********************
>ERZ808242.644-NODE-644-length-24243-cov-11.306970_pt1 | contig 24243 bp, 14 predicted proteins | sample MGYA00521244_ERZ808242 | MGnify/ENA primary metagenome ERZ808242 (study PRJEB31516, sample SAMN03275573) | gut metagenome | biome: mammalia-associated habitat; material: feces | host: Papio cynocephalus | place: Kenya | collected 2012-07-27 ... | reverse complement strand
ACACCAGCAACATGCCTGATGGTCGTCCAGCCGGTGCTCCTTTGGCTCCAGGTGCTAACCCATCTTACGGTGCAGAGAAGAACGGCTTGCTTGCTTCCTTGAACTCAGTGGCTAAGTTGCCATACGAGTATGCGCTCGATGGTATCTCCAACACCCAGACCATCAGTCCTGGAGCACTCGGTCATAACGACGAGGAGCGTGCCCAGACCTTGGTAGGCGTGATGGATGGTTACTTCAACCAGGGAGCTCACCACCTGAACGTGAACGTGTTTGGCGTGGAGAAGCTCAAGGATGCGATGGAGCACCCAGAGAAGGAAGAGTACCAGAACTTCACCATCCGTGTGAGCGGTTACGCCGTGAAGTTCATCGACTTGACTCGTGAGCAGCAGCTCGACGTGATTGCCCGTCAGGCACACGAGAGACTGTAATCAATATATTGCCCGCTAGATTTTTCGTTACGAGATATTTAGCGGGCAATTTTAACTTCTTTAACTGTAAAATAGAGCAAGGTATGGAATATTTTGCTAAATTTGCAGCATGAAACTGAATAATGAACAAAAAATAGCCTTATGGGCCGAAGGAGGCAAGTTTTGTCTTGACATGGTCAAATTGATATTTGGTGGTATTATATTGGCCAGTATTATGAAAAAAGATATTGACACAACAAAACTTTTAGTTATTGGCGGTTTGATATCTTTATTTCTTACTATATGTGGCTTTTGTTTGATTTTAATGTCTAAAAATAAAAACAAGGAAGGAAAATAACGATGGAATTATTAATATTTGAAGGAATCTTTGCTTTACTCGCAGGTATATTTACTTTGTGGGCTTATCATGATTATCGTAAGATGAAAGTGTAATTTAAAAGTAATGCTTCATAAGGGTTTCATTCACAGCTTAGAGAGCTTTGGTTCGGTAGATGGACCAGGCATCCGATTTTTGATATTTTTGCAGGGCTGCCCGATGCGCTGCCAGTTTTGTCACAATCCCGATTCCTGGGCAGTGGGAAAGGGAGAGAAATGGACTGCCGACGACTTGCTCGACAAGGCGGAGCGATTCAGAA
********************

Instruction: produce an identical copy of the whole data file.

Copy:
>ERZ808242.644-NODE-644-length-24243-cov-11.306970_pt1 | contig 24243 bp, 14 predicted proteins | sample MGYA00521244_ERZ808242 | MGnify/ENA primary metagenome ERZ808242 (study PRJEB31516, sample SAMN03275573) | gut metagenome | biome: mammalia-associated habitat; material: feces | host: Papio cynocephalus | place: Kenya | collected 2012-07-27 ... | reverse complement strand
ACACCAGCAACATGCCTGATGGTCGTCCAGCCGGTGCTCCTTTGGCTCCAGGTGCTAACCCATCTTACGGTGCAGAGAAGAACGGCTTGCTTGCTTCCTTGAACTCAGTGGCTAAGTTGCCATACGAGTATGCGCTCGATGGTATCTCCAACACCCAGACCATCAGTCCTGGAGCACTCGGTCATAACGACGAGGAGCGTGCCCAGACCTTGGTAGGCGTGATGGATGGTTACTTCAACCAGGGAGCTCACCACCTGAACGTGAACGTGTTTGGCGTGGAGAAGCTCAAGGATGCGATGGAGCACCCAGAGAAGGAAGAGTACCAGAACTTCACCATCCGTGTGAGCGGTTACGCCGTGAAGTTCATCGACTTGACTCGTGAGCAGCAGCTCGACGTGATTGCCCGTCAGGCACACGAGAGACTGTAATCAATATATTGCCCGCTAGATTTTTCGTTACGAGATATTTAGCGGGCAATTTTAACTTCTTTAACTGTAAAATAGAGCAAGGTATGGAATATTTTGCTAAATTTGCAGCATGAAACTGAATAATGAACAAAAAATAGCCTTATGGGCCGAAGGAGGCAAGTTTTGTCTTGACATGGTCAAATTGATATTTGGTGGTATTATATTGGCCAGTATTATGAAAAAAGATATTGACACAACAAAACTTTTAGTTATTGGCGGTTTGATATCTTTATTTCTTACTATATGTGGCTTTTGTTTGATTTTAATGTCTAAAAATAAAAACAAGGAAGGAAAATAACGATGGAATTATTAATATTTGAAGGAATCTTTGCTTTACTCGCAGGTATATTTACTTTGTGGGCTTATCATGATTATCGTAAGATGAAAGTGTAATTTAAAAGTAATGCTTCATAAGGGTTTCATTCACAGCTTAGAGAGCTTTGGTTCGGTAGATGGACCAGGCATCCGATTTTTGATATTTTTGCAGGGCTGCCCGATGCGCTGCCAGTTTTGTCACAATCCCGATTCCTGGGCAGTGGGAAAGGGAGAGAAATGGACTGCCGACGACTTGCTCGACAAGGCGGAGCGATTCAGAA